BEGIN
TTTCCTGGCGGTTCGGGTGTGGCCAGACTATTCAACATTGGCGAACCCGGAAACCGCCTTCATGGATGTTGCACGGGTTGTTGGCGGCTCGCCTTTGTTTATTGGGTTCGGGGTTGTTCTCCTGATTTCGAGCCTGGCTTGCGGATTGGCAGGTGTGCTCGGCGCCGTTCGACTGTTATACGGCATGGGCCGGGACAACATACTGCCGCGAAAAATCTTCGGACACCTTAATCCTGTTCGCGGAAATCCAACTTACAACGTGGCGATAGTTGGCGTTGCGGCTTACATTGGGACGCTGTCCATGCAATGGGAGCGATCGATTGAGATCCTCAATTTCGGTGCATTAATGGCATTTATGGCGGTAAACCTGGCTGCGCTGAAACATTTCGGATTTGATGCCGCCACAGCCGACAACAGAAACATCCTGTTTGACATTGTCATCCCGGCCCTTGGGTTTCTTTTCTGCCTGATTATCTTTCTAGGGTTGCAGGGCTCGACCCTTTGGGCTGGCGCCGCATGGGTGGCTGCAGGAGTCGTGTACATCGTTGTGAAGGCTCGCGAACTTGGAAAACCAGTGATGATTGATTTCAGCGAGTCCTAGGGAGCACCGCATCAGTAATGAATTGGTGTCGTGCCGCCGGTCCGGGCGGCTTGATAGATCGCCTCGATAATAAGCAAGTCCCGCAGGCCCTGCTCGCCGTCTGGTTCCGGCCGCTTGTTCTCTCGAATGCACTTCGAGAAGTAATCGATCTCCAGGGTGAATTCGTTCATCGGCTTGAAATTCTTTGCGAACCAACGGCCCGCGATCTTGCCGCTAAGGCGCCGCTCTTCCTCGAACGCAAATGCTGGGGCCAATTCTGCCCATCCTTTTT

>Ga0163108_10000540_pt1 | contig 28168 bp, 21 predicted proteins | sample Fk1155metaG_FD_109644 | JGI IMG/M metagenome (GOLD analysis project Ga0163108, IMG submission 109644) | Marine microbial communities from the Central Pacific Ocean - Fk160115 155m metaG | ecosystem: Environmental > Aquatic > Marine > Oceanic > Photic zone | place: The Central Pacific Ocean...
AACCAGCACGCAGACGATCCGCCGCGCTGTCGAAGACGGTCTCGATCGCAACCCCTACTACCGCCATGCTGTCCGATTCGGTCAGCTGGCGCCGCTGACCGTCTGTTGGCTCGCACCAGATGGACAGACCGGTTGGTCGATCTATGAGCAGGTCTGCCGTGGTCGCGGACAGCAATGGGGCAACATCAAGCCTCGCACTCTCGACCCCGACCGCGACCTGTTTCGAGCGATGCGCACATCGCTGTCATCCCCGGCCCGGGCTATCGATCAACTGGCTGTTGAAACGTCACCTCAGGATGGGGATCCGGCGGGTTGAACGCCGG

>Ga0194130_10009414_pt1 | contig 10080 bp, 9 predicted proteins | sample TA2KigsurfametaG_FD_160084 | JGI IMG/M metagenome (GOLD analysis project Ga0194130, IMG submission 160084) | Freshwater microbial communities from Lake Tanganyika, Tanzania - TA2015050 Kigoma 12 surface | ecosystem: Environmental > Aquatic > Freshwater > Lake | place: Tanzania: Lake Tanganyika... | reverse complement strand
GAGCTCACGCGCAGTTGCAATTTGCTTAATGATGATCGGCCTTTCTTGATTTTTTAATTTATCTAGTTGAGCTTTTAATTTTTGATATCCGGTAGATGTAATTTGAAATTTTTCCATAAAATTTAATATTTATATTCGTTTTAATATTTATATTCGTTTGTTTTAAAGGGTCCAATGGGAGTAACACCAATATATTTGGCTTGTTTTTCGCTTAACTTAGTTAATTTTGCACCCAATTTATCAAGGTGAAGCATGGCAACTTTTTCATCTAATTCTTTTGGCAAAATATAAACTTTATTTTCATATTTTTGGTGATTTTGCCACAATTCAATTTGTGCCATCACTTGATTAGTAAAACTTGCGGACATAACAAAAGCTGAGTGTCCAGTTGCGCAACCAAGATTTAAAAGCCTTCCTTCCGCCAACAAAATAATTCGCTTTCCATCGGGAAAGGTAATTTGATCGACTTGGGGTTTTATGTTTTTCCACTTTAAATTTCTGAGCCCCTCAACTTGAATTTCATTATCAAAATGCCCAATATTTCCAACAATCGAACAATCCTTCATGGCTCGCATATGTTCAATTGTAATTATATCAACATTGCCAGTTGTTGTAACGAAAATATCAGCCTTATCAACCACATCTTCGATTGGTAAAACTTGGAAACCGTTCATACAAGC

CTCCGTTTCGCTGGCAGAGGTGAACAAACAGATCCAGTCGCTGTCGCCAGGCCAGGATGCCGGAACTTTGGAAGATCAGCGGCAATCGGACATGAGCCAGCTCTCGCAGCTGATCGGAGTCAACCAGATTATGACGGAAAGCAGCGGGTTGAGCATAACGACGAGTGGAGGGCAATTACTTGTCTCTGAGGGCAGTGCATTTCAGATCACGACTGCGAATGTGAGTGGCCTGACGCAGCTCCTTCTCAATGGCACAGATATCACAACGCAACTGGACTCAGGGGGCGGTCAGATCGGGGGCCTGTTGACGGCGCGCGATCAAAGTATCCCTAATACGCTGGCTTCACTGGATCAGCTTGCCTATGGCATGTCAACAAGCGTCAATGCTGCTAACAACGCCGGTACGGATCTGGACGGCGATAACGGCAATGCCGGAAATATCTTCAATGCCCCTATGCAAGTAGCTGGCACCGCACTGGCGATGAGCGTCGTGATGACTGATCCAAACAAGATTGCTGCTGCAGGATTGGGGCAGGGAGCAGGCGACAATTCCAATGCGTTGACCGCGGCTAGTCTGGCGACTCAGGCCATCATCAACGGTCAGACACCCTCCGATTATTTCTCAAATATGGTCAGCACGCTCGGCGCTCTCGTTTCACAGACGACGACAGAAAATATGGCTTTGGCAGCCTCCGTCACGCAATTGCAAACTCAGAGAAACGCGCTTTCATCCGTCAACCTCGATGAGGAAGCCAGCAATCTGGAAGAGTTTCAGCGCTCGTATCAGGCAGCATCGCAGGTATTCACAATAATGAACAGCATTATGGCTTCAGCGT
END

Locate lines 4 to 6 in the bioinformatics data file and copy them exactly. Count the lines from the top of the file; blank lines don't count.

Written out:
>Ga0194130_10009414_pt1 | contig 10080 bp, 9 predicted proteins | sample TA2KigsurfametaG_FD_160084 | JGI IMG/M metagenome (GOLD analysis project Ga0194130, IMG submission 160084) | Freshwater microbial communities from Lake Tanganyika, Tanzania - TA2015050 Kigoma 12 surface | ecosystem: Environmental > Aquatic > Freshwater > Lake | place: Tanzania: Lake Tanganyika... | reverse complement strand
GAGCTCACGCGCAGTTGCAATTTGCTTAATGATGATCGGCCTTTCTTGATTTTTTAATTTATCTAGTTGAGCTTTTAATTTTTGATATCCGGTAGATGTAATTTGAAATTTTTCCATAAAATTTAATATTTATATTCGTTTTAATATTTATATTCGTTTGTTTTAAAGGGTCCAATGGGAGTAACACCAATATATTTGGCTTGTTTTTCGCTTAACTTAGTTAATTTTGCACCCAATTTATCAAGGTGAAGCATGGCAACTTTTTCATCTAATTCTTTTGGCAAAATATAAACTTTATTTTCATATTTTTGGTGATTTTGCCACAATTCAATTTGTGCCATCACTTGATTAGTAAAACTTGCGGACATAACAAAAGCTGAGTGTCCAGTTGCGCAACCAAGATTTAAAAGCCTTCCTTCCGCCAACAAAATAATTCGCTTTCCATCGGGAAAGGTAATTTGATCGACTTGGGGTTTTATGTTTTTCCACTTTAAATTTCTGAGCCCCTCAACTTGAATTTCATTATCAAAATGCCCAATATTTCCAACAATCGAACAATCCTTCATGGCTCGCATATGTTCAATTGTAATTATATCAACATTGCCAGTTGTTGTAACGAAAATATCAGCCTTATCAACCACATCTTCGATTGGTAAAACTTGGAAACCGTTCATACAAGC

CTCCGTTTCGCTGGCAGAGGTGAACAAACAGATCCAGTCGCTGTCGCCAGGCCAGGATGCCGGAACTTTGGAAGATCAGCGGCAATCGGACATGAGCCAGCTCTCGCAGCTGATCGGAGTCAACCAGATTATGACGGAAAGCAGCGGGTTGAGCATAACGACGAGTGGAGGGCAATTACTTGTCTCTGAGGGCAGTGCATTTCAGATCACGACTGCGAATGTGAGTGGCCTGACGCAGCTCCTTCTCAATGGCACAGATATCACAACGCAACTGGACTCAGGGGGCGGTCAGATCGGGGGCCTGTTGACGGCGCGCGATCAAAGTATCCCTAATACGCTGGCTTCACTGGATCAGCTTGCCTATGGCATGTCAACAAGCGTCAATGCTGCTAACAACGCCGGTACGGATCTGGACGGCGATAACGGCAATGCCGGAAATATCTTCAATGCCCCTATGCAAGTAGCTGGCACCGCACTGGCGATGAGCGTCGTGATGACTGATCCAAACAAGATTGCTGCTGCAGGATTGGGGCAGGGAGCAGGCGACAATTCCAATGCGTTGACCGCGGCTAGTCTGGCGACTCAGGCCATCATCAACGGTCAGACACCCTCCGATTATTTCTCAAATATGGTCAGCACGCTCGGCGCTCTCGTTTCACAGACGACGACAGAAAATATGGCTTTGGCAGCCTCCGTCACGCAATTGCAAACTCAGAGAAACGCGCTTTCATCCGTCAACCTCGATGAGGAAGCCAGCAATCTGGAAGAGTTTCAGCGCTCGTATCAGGCAGCATCGCAGGTATTCACAATAATGAACAGCATTATGGCTTCAGCGT